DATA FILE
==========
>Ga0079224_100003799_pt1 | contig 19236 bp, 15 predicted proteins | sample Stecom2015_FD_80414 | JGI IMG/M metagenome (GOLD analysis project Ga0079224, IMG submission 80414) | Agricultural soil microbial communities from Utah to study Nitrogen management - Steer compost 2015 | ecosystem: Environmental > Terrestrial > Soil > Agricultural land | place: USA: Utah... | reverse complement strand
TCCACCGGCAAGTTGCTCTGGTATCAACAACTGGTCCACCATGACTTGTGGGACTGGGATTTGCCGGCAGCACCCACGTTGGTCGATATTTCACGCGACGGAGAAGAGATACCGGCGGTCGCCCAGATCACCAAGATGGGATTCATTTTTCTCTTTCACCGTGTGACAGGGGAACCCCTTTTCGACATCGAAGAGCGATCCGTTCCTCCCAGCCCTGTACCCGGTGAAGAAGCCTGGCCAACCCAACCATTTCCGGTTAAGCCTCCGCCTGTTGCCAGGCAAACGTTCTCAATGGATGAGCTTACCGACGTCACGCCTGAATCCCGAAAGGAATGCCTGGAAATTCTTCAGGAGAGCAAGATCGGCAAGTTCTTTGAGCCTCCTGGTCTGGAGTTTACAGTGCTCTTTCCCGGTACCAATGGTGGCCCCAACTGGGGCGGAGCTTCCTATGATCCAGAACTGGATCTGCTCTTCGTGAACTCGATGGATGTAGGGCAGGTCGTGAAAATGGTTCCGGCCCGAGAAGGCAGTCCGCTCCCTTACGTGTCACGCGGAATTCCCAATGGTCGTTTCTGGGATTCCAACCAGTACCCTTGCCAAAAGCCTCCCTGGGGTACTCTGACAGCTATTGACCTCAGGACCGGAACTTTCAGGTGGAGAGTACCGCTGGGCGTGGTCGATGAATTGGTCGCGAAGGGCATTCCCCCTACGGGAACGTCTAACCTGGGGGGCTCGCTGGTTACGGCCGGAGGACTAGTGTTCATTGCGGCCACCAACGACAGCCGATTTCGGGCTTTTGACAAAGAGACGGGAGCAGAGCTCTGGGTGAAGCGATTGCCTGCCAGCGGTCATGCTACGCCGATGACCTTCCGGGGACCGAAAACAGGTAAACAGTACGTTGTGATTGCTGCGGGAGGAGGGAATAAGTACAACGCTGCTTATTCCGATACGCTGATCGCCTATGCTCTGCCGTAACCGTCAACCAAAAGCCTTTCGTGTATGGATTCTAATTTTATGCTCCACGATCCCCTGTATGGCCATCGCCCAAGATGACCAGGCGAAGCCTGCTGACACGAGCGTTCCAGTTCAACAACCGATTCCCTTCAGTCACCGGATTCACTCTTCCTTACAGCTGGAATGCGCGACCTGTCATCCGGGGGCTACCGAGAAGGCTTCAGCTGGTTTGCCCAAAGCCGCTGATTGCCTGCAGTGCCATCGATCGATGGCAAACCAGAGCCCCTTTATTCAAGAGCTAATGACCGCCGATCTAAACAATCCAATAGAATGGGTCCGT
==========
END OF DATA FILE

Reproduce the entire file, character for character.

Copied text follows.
>Ga0079224_100003799_pt1 | contig 19236 bp, 15 predicted proteins | sample Stecom2015_FD_80414 | JGI IMG/M metagenome (GOLD analysis project Ga0079224, IMG submission 80414) | Agricultural soil microbial communities from Utah to study Nitrogen management - Steer compost 2015 | ecosystem: Environmental > Terrestrial > Soil > Agricultural land | place: USA: Utah... | reverse complement strand
TCCACCGGCAAGTTGCTCTGGTATCAACAACTGGTCCACCATGACTTGTGGGACTGGGATTTGCCGGCAGCACCCACGTTGGTCGATATTTCACGCGACGGAGAAGAGATACCGGCGGTCGCCCAGATCACCAAGATGGGATTCATTTTTCTCTTTCACCGTGTGACAGGGGAACCCCTTTTCGACATCGAAGAGCGATCCGTTCCTCCCAGCCCTGTACCCGGTGAAGAAGCCTGGCCAACCCAACCATTTCCGGTTAAGCCTCCGCCTGTTGCCAGGCAAACGTTCTCAATGGATGAGCTTACCGACGTCACGCCTGAATCCCGAAAGGAATGCCTGGAAATTCTTCAGGAGAGCAAGATCGGCAAGTTCTTTGAGCCTCCTGGTCTGGAGTTTACAGTGCTCTTTCCCGGTACCAATGGTGGCCCCAACTGGGGCGGAGCTTCCTATGATCCAGAACTGGATCTGCTCTTCGTGAACTCGATGGATGTAGGGCAGGTCGTGAAAATGGTTCCGGCCCGAGAAGGCAGTCCGCTCCCTTACGTGTCACGCGGAATTCCCAATGGTCGTTTCTGGGATTCCAACCAGTACCCTTGCCAAAAGCCTCCCTGGGGTACTCTGACAGCTATTGACCTCAGGACCGGAACTTTCAGGTGGAGAGTACCGCTGGGCGTGGTCGATGAATTGGTCGCGAAGGGCATTCCCCCTACGGGAACGTCTAACCTGGGGGGCTCGCTGGTTACGGCCGGAGGACTAGTGTTCATTGCGGCCACCAACGACAGCCGATTTCGGGCTTTTGACAAAGAGACGGGAGCAGAGCTCTGGGTGAAGCGATTGCCTGCCAGCGGTCATGCTACGCCGATGACCTTCCGGGGACCGAAAACAGGTAAACAGTACGTTGTGATTGCTGCGGGAGGAGGGAATAAGTACAACGCTGCTTATTCCGATACGCTGATCGCCTATGCTCTGCCGTAACCGTCAACCAAAAGCCTTTCGTGTATGGATTCTAATTTTATGCTCCACGATCCCCTGTATGGCCATCGCCCAAGATGACCAGGCGAAGCCTGCTGACACGAGCGTTCCAGTTCAACAACCGATTCCCTTCAGTCACCGGATTCACTCTTCCTTACAGCTGGAATGCGCGACCTGTCATCCGGGGGCTACCGAGAAGGCTTCAGCTGGTTTGCCCAAAGCCGCTGATTGCCTGCAGTGCCATCGATCGATGGCAAACCAGAGCCCCTTTATTCAAGAGCTAATGACCGCCGATCTAAACAATCCAATAGAATGGGTCCGT